Twenty children were randomized to milk or placebo OIT (2:1 ratio). Dosing included 3 phases: the build-up day (initial dose, 0.4 mg of milk protein; final dose, 50 mg), daily doses with 8 weekly in-office dose increases to a maximum of 500 mg, and continued daily maintenance doses for 3 to 4 months. Double-blind, placebo-controlled food challenges; end-point titration skin prick tests; and milk protein serologic studies were performed before and after OIT.
Nineteen patients, 6 to 17 years of age, completed treatment: 12 in the active group and 7 in the placebo group. One dropped out because of persistent eczema during dose escalation. Baseline median milk IgE levels in the active (n = 13) versus placebo (n = 7) groups were 34.8 kUa/L (range, 4.86–314 kUa/L) versus 14.6 kUa/L (range, 0.93–133.4 kUa/L). The median milk threshold dose in both groups was 40 mg at the baseline challenge. After OIT, the median cumulative dose inducing a reaction in the active treatment group was 5140 mg (range 2540-8140 mg), whereas all patients in the placebo group reacted at 40 mg (P = .0003). Among 2437 active OIT doses versus 1193 placebo doses, there were 1107 (45.4%) versus 134 (11.2%) total reactions, with local symptoms being most common. Milk-specific IgE levels did not change significantly in either group. Milk IgG levels increased significantly in the active treatment group, with a predominant milk IgG4 level increase.
Milk OIT appears to be efficacious in the treatment of cow’s milk allergy. The side-effect profile appears acceptable but requires further study.
Cow’s milk; food allergy; IgE; prognosis; desensitization; tolerance; oral immunotherapy
Endocrine-disrupting compounds (EDCs) have immune-modulating effects. We were interested in determining their association with allergic sensitization.
To determine the association between EDCs and allergic sensitization and if this relationship depended on the antimicrobial properties of the EDCs and/or gender.
Data were obtained from the 2005–2006 National Health and Nutrition Examination Survey in which urinary bisphenol A, triclosan, benzophenone-3, and propyl, methyl, butyl and ethyl paraben, and specific IgE were available on 860 children. Aeroallergen and food sensitization were defined as having at least one positive (≥0.35 kU/L) specific IgE to an aeroallergen or a food. Logistic regression was used to determine the association of EDCs and sensitization. Analyses were adjusted for urinary creatinine, age, ethnicity, and poverty index ratio.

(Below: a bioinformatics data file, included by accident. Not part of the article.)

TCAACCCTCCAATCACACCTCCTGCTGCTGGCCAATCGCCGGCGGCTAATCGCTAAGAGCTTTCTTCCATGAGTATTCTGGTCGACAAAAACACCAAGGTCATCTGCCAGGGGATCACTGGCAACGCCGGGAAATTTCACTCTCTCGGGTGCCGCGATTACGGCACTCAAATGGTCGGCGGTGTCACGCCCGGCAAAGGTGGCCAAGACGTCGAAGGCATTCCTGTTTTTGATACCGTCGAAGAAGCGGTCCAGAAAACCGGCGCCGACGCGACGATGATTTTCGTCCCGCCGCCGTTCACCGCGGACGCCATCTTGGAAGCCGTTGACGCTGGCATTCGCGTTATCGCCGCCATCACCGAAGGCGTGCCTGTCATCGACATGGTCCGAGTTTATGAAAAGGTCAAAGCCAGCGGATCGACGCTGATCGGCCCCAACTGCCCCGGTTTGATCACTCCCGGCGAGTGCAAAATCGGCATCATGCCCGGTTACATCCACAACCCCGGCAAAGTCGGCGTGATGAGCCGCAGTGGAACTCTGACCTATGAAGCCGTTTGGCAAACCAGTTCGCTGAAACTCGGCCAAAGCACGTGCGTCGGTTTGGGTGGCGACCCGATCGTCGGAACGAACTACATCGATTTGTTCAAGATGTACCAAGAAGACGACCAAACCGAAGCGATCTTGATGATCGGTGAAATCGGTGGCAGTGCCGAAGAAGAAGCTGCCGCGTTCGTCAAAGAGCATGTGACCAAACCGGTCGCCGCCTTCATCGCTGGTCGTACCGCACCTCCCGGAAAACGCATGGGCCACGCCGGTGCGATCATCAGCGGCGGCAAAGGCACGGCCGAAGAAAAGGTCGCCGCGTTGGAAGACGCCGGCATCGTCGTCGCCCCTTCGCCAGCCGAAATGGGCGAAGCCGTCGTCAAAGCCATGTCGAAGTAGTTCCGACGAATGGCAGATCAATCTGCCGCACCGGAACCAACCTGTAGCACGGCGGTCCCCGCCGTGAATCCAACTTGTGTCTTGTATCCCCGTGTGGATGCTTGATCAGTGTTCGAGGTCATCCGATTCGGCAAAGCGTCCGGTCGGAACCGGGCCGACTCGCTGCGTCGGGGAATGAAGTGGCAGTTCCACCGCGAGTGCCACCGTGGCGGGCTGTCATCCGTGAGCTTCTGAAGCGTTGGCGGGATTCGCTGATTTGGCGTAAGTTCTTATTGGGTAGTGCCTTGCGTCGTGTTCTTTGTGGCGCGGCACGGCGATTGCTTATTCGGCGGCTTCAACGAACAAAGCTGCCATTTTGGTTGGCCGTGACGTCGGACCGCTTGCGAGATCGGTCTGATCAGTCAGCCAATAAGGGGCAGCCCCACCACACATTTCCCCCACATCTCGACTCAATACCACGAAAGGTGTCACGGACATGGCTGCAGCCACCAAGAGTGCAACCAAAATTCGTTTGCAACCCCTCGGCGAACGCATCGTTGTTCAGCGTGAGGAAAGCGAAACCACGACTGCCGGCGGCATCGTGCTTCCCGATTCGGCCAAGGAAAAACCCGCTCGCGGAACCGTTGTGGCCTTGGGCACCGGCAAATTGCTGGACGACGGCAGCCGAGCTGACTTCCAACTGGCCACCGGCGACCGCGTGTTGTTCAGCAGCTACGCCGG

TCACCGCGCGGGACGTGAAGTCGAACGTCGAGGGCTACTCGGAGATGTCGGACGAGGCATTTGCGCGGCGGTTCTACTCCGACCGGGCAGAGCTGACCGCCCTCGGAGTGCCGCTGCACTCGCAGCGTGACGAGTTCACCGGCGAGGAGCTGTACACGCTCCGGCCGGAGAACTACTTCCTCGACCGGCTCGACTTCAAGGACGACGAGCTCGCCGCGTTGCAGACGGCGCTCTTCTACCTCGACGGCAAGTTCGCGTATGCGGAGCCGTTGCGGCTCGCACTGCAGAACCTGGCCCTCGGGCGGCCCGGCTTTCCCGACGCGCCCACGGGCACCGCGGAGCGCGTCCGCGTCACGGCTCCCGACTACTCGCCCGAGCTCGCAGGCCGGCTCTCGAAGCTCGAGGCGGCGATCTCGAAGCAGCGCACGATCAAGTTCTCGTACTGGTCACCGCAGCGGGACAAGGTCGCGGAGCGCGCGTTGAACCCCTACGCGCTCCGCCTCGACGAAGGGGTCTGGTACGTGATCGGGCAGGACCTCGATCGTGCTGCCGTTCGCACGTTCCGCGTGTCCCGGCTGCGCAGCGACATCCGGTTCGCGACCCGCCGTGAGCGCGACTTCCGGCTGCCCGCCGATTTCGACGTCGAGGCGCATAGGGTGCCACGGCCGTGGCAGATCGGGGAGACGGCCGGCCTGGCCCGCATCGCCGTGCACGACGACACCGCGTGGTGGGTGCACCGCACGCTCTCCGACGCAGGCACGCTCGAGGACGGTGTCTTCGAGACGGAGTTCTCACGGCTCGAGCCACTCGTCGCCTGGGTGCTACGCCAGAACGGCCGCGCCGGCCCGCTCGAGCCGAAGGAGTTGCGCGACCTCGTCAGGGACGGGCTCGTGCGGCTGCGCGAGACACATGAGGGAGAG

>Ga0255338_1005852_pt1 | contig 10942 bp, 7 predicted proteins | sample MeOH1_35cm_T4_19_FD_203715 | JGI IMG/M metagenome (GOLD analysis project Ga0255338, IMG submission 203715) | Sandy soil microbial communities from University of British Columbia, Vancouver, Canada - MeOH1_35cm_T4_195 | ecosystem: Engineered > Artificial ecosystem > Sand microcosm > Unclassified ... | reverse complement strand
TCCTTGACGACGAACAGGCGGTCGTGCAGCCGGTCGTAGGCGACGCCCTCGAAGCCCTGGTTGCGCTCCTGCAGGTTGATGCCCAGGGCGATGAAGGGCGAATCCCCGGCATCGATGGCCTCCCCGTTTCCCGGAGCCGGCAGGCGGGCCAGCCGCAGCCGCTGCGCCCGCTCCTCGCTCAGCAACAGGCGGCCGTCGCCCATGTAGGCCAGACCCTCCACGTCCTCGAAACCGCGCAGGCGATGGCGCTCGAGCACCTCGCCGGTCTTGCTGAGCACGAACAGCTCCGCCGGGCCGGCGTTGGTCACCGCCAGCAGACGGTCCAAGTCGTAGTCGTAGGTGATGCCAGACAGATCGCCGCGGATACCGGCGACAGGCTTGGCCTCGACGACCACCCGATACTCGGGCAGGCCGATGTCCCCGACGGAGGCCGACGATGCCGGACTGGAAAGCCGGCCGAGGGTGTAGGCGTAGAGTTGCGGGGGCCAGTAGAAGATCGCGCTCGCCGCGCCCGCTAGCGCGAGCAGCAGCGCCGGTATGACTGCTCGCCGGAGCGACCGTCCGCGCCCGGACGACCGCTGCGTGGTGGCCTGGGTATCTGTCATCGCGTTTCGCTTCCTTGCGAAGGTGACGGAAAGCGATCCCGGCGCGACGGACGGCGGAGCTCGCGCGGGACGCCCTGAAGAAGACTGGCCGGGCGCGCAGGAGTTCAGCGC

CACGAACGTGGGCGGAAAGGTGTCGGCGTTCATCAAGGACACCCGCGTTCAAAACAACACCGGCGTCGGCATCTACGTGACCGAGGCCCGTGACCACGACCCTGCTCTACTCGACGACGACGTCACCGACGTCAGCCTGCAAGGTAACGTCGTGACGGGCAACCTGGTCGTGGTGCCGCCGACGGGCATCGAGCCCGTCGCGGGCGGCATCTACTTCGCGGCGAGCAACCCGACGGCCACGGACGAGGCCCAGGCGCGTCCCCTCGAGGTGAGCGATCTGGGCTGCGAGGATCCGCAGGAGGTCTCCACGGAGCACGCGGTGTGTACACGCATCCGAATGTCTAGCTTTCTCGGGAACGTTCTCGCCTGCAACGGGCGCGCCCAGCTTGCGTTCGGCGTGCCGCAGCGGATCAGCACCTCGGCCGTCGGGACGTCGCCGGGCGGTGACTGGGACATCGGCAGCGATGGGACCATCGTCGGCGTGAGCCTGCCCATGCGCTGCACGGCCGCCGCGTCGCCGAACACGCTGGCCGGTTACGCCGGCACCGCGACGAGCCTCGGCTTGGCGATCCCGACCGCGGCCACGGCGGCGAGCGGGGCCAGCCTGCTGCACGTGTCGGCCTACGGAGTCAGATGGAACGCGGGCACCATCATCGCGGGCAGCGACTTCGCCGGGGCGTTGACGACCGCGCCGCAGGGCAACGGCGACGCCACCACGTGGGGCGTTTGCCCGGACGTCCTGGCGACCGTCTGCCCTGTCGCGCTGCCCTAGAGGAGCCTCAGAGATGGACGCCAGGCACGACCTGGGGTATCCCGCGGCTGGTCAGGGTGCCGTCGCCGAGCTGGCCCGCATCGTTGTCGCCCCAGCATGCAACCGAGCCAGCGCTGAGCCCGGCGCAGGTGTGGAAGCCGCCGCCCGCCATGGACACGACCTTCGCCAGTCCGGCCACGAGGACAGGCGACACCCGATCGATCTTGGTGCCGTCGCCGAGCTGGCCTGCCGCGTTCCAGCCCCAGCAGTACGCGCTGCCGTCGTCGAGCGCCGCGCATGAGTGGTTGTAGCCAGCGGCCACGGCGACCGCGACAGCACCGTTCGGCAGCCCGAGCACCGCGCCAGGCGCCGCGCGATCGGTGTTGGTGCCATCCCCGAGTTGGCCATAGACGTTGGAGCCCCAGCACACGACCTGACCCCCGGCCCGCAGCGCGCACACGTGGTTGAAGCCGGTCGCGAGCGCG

The odds of aeroallergen sensitization significantly increased with the level of the antimicrobial EDCs triclosan and propyl and butyl paraben (p≤0.04). The odds of food sensitization significantly increased with the level of urinary triclosan among male subjects (odds ratio for 3rd versus 1st tertile 3.9, p=0.02 for trend). There was a significant interaction between gender and triclosan, with males being more likely to be food sensitized with exposure (p=0.03). Similar associations were not identified for the non-antimicrobial EDCs bisphenol A and benzophenone-3 (p>0.2).
As a group, EDCs are not associated with allergen sensitization. However, levels of the antimicrobial EDCs triclosan and parabens were significantly associated with allergic sensitization. The potential role of antimicrobial EDCs in allergic disease warrants further study as they are commonly used in Western society.
Triclosan; paraben; benzophenone; bisphenol A; endocrine disrupting compound; aeroallergen; sensitization; food; allergy
Folic acid is known to be associated with inflammatory diseases, but the relationship between folic acid and allergic diseases is unclear.
The purpose of the study was to examine the relationship between serum folate levels and markers of atopy, wheeze, and asthma.
Data were obtained from the 2005–2006 National Health and Nutrition Examination Survey (NHANES) in which serum folate and total IgE levels were measured in 8,083 subjects 2 years of age and older. A high total IgE level was defined as >100kU/L. Allergen-specific IgE levels were measured for a panel of 5 common aeroallergens. Atopy was defined as at least 1 positive allergen-specific IgE level. Doctor-diagnosed asthma and wheeze in the previous 12 months were assessed by questionnaire.